Cardiovascular (CV) disease is one of the leading causes of death in the United States; therefore, it is of vital importance that it be managed and treated effectively. Such treatment requires information to determine optimal strategies for treating complex patients so as to minimize their risk of a CV event. Creating such information requires the availability of predictive models that can estimate the probability of a CV event occurring over a fixed time horizon. Currently available predictive models are limited because they are constructed from carefully curated cohorts which may not be representative of the population currently under care. This limitation can largely be overcome by using more representative data. Electronic health records (EHR) provide us with such observations which are representative of the population currently being treated by physicians. They provide an attractive platform over which we can construct a predictive model. However, EHR data may have weaknesses, which include missing data and incomplete follow-up. As a result, it is not possible to apply unmodified traditional machine learning algorithms for constructing a predictive model. In this thesis we show how to adapt probabilistic graphical models (PGMs) to censored data with missing observations. In addition, we construct variants of adapted PGMs that allow us to take advantage of different types of historical observations available in the EHR to better predict the risk of CV events.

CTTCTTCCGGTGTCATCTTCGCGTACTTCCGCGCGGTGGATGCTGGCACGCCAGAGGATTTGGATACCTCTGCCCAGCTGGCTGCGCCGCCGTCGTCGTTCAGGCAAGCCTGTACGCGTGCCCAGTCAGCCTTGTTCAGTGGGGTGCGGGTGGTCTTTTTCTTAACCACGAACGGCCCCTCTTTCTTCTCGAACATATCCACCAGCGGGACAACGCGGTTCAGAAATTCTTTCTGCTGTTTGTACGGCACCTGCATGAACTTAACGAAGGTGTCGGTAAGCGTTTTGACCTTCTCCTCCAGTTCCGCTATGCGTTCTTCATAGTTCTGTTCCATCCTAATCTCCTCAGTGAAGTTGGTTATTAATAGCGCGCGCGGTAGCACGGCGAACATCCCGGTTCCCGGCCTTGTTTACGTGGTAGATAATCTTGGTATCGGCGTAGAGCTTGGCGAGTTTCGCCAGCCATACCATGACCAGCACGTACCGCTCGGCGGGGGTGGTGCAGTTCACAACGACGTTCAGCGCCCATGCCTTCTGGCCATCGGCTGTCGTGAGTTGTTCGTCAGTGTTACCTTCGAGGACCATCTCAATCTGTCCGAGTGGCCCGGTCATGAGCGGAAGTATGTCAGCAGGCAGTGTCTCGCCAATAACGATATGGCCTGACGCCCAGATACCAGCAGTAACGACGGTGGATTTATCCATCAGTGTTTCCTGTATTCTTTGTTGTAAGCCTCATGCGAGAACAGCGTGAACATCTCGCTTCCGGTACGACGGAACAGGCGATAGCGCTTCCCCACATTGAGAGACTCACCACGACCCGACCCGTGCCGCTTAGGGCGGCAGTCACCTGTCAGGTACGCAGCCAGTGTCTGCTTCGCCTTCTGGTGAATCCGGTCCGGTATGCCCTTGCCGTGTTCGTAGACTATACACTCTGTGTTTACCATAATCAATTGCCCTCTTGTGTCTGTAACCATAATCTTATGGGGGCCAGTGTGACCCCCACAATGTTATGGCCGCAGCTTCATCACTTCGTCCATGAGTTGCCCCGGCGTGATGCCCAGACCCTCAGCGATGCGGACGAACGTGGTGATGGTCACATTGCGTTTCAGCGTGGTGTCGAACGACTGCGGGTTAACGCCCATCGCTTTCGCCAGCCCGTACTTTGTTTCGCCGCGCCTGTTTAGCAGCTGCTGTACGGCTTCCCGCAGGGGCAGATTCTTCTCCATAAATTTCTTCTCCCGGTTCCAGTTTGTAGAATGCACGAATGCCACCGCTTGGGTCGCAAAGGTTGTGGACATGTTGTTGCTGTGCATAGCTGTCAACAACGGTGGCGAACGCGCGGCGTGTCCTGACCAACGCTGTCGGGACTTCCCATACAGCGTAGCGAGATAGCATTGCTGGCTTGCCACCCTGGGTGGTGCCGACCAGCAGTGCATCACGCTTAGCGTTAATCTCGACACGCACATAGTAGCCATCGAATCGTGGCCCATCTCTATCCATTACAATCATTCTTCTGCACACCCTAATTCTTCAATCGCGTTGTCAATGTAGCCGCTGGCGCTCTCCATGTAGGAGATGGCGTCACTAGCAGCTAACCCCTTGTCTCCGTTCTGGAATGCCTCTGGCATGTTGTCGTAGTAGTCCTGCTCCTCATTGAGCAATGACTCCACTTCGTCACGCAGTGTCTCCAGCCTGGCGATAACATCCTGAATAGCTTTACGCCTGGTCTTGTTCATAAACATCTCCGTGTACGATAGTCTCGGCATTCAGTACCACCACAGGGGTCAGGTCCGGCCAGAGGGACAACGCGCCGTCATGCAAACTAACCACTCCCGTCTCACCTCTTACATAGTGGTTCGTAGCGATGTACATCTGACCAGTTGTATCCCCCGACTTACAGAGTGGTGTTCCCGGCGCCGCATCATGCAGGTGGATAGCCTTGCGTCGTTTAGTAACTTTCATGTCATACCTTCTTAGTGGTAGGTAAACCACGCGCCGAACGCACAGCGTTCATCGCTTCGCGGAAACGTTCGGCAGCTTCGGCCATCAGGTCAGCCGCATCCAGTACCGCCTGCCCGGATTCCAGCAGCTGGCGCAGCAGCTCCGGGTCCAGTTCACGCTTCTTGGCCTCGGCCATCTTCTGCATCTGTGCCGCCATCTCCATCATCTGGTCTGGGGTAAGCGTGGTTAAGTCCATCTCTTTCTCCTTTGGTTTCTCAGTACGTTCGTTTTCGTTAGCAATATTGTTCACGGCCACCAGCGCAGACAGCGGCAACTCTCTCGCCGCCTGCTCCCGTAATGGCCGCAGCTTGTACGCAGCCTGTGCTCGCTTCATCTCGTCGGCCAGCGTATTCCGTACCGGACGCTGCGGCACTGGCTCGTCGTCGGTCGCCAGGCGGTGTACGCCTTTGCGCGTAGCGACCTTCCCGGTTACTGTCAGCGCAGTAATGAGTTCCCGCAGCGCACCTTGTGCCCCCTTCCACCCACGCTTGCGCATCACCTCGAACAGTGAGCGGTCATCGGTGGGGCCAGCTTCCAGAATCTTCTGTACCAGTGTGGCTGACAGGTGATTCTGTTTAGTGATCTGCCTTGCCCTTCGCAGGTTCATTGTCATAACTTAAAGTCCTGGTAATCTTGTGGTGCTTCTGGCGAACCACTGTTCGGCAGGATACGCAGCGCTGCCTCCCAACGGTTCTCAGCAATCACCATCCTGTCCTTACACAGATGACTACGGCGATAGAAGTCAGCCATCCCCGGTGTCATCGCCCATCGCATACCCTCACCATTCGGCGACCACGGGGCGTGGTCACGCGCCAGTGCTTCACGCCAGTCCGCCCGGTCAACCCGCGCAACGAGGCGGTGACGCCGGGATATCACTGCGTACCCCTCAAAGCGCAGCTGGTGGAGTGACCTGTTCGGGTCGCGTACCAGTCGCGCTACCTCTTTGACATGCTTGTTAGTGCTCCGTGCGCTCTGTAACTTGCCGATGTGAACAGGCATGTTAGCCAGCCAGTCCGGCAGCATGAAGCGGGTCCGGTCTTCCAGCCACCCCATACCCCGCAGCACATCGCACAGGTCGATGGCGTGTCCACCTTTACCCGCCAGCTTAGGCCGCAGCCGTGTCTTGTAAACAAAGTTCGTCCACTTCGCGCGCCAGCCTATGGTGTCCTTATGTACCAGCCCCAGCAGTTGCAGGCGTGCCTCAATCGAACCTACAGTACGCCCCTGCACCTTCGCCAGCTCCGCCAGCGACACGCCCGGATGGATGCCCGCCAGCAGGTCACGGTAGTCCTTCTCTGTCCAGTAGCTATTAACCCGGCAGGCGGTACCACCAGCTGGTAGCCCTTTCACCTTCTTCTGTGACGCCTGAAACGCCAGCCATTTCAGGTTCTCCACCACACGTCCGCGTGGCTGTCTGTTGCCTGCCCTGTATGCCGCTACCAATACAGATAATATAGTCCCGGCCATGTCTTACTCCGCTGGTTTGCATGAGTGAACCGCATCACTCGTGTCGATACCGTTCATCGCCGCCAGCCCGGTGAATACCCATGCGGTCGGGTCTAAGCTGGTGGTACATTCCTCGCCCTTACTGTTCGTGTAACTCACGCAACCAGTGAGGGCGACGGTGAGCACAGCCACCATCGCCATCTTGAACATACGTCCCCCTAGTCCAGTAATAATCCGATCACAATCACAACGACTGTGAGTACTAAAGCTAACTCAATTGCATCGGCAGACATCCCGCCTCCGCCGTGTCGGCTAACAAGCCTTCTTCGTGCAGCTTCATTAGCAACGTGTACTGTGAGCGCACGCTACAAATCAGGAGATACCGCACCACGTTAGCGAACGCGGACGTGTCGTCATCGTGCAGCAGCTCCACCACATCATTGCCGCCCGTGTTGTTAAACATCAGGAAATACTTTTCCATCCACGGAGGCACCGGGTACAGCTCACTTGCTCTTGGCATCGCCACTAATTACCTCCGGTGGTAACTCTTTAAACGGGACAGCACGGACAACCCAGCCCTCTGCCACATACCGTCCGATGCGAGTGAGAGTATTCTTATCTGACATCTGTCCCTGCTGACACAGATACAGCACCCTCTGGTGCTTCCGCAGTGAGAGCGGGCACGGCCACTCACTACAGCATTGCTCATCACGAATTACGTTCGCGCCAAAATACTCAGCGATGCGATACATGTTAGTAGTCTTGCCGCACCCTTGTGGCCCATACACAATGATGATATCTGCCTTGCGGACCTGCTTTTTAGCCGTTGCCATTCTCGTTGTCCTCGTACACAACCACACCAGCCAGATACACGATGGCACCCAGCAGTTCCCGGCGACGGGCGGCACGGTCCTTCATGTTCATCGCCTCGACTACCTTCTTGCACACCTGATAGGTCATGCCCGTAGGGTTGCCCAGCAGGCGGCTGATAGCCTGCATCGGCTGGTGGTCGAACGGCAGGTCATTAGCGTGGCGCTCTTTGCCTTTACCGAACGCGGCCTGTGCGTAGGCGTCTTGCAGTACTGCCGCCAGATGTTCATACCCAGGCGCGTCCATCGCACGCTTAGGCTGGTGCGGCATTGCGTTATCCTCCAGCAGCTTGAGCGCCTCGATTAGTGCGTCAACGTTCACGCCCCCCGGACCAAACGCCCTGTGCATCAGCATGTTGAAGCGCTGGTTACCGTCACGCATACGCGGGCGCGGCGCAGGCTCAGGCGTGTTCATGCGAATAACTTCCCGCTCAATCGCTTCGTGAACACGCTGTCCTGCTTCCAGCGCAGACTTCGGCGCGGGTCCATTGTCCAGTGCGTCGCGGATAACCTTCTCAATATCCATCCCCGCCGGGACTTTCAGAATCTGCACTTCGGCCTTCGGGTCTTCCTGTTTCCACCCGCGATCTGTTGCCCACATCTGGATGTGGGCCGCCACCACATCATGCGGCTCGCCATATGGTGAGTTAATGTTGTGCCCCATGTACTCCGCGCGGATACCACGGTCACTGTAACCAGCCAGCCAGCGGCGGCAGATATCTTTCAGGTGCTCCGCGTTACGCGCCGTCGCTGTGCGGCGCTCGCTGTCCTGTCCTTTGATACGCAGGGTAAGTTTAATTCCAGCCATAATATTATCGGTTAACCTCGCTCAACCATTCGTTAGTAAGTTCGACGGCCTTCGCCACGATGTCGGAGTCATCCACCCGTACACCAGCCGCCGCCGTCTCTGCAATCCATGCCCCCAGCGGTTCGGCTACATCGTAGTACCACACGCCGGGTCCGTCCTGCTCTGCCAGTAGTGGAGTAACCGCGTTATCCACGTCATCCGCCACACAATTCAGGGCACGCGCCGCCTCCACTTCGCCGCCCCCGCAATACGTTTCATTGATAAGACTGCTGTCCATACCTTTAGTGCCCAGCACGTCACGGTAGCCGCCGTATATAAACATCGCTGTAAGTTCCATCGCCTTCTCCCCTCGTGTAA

University of Minnesota Ph.D. dissertation. June 2016. Major: Computer Science. Advisors: Chad Myers, Paul Johnson. 1 computer file (PDF); vii, 124 pages.
Cardiovascular risk prediction from Electronic Health Records using probabilistic graphical models..
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